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The Mike Toole Show
The Great Unwatched

by Michael Toole,
Lots of anime nerds are collectors. I definitely count myself among that number - I've got hundreds of anime cels, artbooks, autographs, sketches, con programs, die-cast robots, and other detritus. My DVD collection, the actual physical media I own, is approaching the 1000 mark. Okay, I'm cheating a little - I have just over 800 discs. A close scrutiny of my collection revealed something interesting, though - there's about 75 that I haven't watched. Some of them, like my Armored Trooper Votoms ammo case set, sit unloved because I saw the show years ago on VHS, and I felt compelled to buy it to support the commercial DVD release of what I consider to be a really excellent series. Others are things I like and want to watch, but haven't had the time to wrap up - I have to confess that I never quite finished up with Zeta Gundam, stalling out in volume 4, and I also need to burn through the second Ghost in the Shell TV season. Still other titles are stuff that I picked up on the cheap, like the Sakura Wars TV series. I watched two episodes and found it pretty lousy, but the discs were cheap (four bucks apiece) and I'm a huge fan of the franchise, so I took the plunge, thinking I might watch them on a rainy day.

I bought those discs in 2004. I haven't watched them yet.

What I've discovered over the years is that pack-rat anime fans like myself tend to have unwatched portions of their collections. Browse your favorite anime forum, and you'll probably notice that at least one poster's signature mentions what's at the top of their "backlog." For some reason, lots of anime fans have these backlogs. I polled a bunch of folks on twitter (remember, I'm @michaeltoole if you want to tell me what a shithead I am!) and a couple of different active forums, and the goofy sci-fi convention that I'm visiting this weekend Arisia, natch) and noticed a trend over the answers in that 25-odd person anonymous sample - most of these fans have more than a hundred DVDs (in several cases, more than a thousand), and almost every single case, at least ten percent sit unwatched, or even unopened altogether. Given the enormity of my own backlog, I was left wondering why, and I've come up with several reasons. Intriguingly, all of these reasons are connected.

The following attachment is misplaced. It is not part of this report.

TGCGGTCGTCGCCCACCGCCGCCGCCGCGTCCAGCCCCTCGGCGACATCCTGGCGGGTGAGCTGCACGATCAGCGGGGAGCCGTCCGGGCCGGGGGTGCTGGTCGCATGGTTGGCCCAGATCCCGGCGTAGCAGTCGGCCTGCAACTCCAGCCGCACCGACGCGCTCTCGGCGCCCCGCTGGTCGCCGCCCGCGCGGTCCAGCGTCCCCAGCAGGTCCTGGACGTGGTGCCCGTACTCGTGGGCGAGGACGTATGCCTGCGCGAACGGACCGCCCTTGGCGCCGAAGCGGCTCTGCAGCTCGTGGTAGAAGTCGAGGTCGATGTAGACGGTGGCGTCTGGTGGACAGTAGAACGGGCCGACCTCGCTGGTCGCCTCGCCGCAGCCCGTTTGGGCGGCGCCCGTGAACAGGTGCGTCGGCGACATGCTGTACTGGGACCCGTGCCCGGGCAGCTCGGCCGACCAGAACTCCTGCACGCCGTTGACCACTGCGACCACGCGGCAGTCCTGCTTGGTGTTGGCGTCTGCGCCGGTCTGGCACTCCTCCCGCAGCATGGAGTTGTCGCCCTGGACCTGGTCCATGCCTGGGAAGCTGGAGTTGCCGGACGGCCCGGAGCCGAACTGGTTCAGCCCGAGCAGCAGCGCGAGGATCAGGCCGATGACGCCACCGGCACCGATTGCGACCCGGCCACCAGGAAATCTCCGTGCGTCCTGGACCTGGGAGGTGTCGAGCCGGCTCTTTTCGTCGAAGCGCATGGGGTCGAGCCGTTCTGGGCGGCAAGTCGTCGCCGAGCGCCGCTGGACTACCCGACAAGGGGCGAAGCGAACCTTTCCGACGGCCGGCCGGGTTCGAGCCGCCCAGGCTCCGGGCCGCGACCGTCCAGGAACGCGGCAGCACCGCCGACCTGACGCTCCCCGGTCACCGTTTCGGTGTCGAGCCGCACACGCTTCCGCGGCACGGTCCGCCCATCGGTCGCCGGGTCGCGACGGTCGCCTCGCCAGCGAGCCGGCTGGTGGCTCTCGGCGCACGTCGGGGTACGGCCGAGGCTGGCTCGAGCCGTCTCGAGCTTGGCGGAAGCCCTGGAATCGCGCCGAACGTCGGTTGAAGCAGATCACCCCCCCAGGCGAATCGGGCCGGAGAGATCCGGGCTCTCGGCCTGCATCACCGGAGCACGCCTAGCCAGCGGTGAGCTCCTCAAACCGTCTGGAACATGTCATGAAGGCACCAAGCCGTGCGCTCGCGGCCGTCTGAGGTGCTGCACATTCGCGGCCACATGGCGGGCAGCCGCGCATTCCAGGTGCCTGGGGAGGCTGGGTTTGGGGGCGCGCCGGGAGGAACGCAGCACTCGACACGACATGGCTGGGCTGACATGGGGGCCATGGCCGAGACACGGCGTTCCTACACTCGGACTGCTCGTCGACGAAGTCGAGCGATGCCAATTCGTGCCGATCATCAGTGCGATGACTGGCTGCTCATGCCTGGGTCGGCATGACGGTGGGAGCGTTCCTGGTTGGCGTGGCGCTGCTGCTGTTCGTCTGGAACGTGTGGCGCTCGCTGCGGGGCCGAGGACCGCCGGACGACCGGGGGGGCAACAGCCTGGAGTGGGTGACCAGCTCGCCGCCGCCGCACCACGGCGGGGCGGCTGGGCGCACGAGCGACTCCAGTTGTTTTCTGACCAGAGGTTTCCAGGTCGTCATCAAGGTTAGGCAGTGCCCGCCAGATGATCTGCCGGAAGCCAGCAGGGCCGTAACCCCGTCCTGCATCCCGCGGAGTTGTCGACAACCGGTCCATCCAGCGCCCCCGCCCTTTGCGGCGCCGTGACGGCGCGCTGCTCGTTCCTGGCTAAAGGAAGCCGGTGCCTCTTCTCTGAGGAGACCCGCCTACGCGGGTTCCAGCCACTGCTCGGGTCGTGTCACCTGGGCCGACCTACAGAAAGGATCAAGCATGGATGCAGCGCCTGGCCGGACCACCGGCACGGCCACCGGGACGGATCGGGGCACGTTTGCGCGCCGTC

First of all, a lot of anime fans with the purchasing power to collect DVDs are old enough to remember a time when anime was well and truly scarce - well into the 1990s, it was rare when more than one or two anime titles would come out in a single month, so the true enthusiasts naturally bought everything in sight. I kind of miss those days in that respect, because back then it was possible to watch and enjoy every single commercial release - well, okay, maybe not Gude Crest - but that became completely impossible after the rise of DVD and the anime boom. The late ADV Films' first DVD release was the slightly dubious Queen Emeraldas, but five of the fans I polled own it, because they bought it when it came out. To a man (they were all men, of course) each guy also had CPM's Battle Arena Toshinden, because that was CPM's first DVD. Each respondent admitted that they hadn't watched either of these discs in a decade or so, but the DVDs still remain in their collections. These are the types that buy everything when it comes out, even if they don't have time to watch it, because they're still stuck in the mindset that it's very important to get the anime - all the anime! With the rapid increase in the number of titles, even the most addicted of fans have tended to fall off the pace; one respondent reported a collection of over 1000 DVDs, but more than 600 hadn't been watched.